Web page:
Of course, most of us don’t get to know when our last day will be. We continue to act as if we will go on and on, even though all of us know the truth of that. So, what good does this new version of this old platitude do us, unless we try it out, unless we practice it, if only for a day? Suppose we just try to act as if we know this is our last day? I turned out the light around 11pm and lay in the dark a while , my mind whirling. I decided to try to live my next day as if it were my last.
I woke up this morning to fog drifting through the pines and a cool breeze swirling in the yard, turning back the curtains. My head cleared, and then I remembered: Today is the last day of the rest of my life! Oh. My. God. By nightfall, I will be gone and tomorrow’s fog or sun or rain will not find me breathing or laughing or loving. Before I could finish this thought I was up, tiptoeing past my young son’s room to the kitchen to boil water for a cup of strong English tea. Watching it steep, I remembered a poem I had written when a teenager, during that energy-filled time when you could find me literally in the top of a tree during a thunderstorm writing poetry on little notepad. It read:
A bitter tea,
Strong and sweet,
hot and dark.
A bitter tea,
There was much to do, today. Much to do, and much to not do. I sweetened and creamed my tea and went back to bed to sit up, sip, and think…with a very clear mind.
The human mind, or should I say, this human’s mind, has an attention span of nearly 10 seconds before its lofty intentions degenerate and go directly to food or sex or anything, anything but what needs to be done mindfully. So, living the day as if I would cease to exist sometime in the evening was not easy. Well, first of all, I didn’t believe the premise. I would live forever, even though I know that I won’t live forever. Nevertheless, the effect was immediate. If, and when, I could stay focused long enough to keep my mind off sex, food or anything but what I needed to do, I managed to give my actions a bit of thought.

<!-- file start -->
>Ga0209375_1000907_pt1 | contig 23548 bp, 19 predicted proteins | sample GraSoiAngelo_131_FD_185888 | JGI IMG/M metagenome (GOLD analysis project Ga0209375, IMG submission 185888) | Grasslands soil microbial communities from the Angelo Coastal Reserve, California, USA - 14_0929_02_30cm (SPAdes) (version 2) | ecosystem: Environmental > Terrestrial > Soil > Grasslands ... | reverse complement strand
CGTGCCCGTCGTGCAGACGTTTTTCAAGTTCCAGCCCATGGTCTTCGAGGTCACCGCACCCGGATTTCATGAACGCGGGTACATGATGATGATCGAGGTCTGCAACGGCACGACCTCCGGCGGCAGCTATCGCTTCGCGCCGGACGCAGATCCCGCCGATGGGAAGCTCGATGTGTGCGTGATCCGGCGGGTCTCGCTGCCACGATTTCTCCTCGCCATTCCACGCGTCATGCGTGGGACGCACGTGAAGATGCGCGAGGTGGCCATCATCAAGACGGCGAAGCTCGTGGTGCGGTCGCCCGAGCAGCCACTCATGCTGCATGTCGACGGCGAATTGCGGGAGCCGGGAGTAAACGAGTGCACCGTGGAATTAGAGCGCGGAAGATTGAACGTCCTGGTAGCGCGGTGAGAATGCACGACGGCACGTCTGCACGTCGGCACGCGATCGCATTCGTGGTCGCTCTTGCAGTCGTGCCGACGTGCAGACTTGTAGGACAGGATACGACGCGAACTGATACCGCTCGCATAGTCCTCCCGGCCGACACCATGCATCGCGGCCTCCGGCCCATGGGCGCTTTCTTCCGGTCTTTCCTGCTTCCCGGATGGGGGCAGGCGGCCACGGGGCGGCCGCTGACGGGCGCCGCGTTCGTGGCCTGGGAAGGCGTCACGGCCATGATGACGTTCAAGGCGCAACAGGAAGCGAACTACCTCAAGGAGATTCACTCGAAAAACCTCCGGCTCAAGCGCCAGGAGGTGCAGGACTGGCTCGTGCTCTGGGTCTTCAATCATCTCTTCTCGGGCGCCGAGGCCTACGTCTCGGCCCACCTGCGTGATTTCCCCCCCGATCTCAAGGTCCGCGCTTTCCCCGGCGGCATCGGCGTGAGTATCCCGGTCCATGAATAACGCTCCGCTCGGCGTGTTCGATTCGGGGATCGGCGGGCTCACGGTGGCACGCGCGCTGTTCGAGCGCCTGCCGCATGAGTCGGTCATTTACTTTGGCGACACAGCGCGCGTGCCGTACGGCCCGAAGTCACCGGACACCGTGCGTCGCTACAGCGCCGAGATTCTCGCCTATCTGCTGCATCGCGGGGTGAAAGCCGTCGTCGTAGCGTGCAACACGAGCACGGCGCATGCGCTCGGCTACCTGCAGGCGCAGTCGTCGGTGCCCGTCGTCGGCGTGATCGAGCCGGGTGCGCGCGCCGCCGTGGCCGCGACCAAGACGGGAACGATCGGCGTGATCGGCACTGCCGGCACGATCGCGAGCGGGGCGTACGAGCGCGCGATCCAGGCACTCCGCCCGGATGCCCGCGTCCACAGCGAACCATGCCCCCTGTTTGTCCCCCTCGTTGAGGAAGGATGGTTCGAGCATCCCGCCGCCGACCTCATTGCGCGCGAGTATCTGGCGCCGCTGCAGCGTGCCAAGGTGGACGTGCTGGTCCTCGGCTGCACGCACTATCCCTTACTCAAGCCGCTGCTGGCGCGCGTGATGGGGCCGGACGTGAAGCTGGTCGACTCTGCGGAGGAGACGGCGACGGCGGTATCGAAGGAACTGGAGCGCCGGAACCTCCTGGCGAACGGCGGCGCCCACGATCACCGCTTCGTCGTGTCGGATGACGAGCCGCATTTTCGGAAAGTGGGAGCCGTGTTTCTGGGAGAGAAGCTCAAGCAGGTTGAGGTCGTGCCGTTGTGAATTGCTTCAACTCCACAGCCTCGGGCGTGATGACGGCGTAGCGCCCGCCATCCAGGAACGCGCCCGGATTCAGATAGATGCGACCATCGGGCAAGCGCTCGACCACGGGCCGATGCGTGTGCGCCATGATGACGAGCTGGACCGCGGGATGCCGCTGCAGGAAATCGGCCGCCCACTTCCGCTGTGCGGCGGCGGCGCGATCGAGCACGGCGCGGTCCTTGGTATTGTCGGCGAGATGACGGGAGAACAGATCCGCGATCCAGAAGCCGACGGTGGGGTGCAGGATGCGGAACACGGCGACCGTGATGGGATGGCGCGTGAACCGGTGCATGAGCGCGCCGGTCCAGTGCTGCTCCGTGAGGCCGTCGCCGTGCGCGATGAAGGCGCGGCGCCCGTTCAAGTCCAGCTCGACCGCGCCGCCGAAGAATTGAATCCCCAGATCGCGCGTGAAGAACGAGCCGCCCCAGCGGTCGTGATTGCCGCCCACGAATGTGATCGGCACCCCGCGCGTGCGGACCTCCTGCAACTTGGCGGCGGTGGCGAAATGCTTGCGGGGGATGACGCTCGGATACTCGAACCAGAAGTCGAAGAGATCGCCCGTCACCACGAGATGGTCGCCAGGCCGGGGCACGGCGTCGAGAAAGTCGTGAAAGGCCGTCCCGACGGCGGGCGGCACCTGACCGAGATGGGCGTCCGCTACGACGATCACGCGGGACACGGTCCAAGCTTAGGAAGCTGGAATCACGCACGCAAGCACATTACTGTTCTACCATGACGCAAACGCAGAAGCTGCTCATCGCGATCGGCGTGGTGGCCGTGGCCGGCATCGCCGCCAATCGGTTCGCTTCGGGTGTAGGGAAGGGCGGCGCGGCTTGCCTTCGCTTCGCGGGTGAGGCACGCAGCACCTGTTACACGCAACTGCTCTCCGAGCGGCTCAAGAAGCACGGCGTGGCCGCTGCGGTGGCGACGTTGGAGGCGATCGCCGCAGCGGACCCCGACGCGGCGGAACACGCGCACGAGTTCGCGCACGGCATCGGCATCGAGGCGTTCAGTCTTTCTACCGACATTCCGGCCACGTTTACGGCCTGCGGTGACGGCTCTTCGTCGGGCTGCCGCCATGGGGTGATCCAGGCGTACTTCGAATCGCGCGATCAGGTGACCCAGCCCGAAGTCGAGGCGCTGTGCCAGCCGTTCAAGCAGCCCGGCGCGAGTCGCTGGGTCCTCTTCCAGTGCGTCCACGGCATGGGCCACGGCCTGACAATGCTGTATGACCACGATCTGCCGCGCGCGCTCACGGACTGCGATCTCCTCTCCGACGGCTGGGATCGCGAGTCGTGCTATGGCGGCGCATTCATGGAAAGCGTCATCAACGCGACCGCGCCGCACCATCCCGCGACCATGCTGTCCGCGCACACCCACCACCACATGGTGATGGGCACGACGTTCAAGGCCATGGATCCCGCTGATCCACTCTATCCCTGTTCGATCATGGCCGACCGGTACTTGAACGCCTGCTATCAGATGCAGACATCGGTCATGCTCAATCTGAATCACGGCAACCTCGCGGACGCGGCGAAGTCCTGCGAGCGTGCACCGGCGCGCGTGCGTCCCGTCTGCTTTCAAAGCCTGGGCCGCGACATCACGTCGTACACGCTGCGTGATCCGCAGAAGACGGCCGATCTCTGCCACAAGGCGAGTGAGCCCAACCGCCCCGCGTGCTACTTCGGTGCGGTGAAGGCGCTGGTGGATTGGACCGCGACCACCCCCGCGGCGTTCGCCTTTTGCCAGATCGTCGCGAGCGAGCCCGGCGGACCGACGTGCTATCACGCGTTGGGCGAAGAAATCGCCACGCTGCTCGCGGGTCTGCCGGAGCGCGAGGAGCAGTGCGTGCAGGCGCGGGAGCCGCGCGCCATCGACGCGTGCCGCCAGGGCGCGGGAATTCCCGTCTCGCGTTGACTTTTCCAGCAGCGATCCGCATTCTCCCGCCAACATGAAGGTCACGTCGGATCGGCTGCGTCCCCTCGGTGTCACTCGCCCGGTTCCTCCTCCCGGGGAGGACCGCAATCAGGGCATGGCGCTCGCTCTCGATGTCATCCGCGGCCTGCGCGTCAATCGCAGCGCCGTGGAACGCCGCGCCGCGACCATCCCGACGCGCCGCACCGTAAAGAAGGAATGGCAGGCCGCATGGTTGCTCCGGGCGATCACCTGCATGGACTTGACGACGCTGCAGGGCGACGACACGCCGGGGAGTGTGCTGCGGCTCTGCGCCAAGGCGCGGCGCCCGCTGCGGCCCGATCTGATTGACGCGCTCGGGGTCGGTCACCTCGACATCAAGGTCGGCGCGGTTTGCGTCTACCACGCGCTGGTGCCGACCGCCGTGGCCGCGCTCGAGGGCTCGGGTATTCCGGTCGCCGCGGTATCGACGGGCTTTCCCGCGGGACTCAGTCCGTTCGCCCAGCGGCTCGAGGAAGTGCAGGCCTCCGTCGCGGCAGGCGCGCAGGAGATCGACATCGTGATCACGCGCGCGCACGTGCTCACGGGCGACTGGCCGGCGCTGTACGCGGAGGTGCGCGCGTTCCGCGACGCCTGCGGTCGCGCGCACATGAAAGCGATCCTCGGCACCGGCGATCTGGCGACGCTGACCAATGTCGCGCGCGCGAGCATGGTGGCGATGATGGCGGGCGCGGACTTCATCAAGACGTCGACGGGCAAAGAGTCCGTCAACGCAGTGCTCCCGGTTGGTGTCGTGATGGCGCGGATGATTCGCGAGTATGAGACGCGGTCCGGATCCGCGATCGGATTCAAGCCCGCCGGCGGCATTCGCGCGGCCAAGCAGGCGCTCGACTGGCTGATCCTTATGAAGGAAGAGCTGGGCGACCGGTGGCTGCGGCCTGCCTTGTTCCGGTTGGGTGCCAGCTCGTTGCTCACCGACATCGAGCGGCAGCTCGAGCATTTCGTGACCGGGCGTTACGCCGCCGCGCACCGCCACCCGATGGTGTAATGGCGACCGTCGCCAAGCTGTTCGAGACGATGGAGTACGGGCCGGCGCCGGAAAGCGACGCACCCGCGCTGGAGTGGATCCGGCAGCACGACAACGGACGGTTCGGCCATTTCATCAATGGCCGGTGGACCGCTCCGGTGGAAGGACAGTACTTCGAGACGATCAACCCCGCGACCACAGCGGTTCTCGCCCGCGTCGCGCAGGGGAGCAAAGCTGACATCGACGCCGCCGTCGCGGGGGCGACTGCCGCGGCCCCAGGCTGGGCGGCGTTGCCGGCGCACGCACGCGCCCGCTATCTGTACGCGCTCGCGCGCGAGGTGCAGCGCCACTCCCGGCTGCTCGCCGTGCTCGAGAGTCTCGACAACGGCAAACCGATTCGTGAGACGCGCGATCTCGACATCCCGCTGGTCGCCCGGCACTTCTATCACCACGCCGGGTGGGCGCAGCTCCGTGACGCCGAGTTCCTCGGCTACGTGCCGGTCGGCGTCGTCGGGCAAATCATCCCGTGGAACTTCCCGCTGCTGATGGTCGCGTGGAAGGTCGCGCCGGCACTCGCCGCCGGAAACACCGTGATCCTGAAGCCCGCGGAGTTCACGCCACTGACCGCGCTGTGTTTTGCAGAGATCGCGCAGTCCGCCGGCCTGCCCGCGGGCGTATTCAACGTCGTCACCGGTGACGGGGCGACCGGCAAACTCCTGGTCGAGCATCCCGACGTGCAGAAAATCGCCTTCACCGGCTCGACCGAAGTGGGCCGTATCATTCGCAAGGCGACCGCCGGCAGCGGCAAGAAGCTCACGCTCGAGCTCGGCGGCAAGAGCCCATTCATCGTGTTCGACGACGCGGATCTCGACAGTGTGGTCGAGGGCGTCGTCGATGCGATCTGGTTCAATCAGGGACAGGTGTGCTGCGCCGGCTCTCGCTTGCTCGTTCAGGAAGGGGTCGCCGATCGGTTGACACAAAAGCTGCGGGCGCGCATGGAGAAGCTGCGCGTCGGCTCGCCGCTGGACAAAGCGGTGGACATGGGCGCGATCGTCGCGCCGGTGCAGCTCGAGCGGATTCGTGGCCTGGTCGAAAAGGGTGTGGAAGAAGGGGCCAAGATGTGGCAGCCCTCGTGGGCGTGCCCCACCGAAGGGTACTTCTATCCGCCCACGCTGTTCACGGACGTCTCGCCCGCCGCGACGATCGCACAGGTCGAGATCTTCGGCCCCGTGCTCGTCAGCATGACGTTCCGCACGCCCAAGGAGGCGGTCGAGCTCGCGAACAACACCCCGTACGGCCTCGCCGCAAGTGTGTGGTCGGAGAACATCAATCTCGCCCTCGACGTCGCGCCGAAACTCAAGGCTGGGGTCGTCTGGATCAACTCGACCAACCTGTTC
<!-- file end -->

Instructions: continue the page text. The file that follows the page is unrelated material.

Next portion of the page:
No point in being too demeaning of my abilities; I suspect we are all the same. And, so what? That’s just the way it is and we already know that. But, in the course of the day that was to follow, there were many times that I considered what I was doing, was “mindful”, as Thich Nhat Hahn would say. This mindfulness went hand in hand with thankfulness. Indeed, they are, I do believe, the very nearly the same thing. Thankfulness, to God, is mindfulness, and here we have yet another convergence of Buddhism and Christianity. Except that, in the traditional conception of mindfulness, we are merely mindful, aware of what we are doing. It is a way of maximizing our experience, or of being totally present to our experience. This is, I believe, a good thing, for it seems to me that it is better to at least experience one’s life as it happens than to only look back on it with a sense of regret.
So, thankfulness is mindfulness, as I like to say, on steroids. Because, so what if you are mindful, if what you are mindful of is essentially meaningless? But if you are thankful to God for the creation that he has given and continues to give you, moment to moment, does this not mean that you are experiencing your life as it is happening, and, more than that, you are grateful to the Father that loves you enough to provide this experience of your life? Isn’t it better to feel this gift as a gift, rather than just experiencing the stark presence of cold unfeeling reality. Perhaps my view is sentimental, but you can’t deny that it is more palatable.
At the end of today, I had enough success in this practice that I was ready to die. Yes, I was. Really. There really was a peace and an acceptance that had descended upon me. Descended is the appropriate word, too. I do think that practicing simple mindfulness would have given me a somewhat similar experience, but at the end of the day, as I breathed my last breath, mindful, mind you, I believe I would have left this life in a state of mind that would have required far more bravery than I am capable of. Late afternoon, exhausted, I fell asleep and had the strangest dream…
Oh, when the Lord gets ready
You gotta move…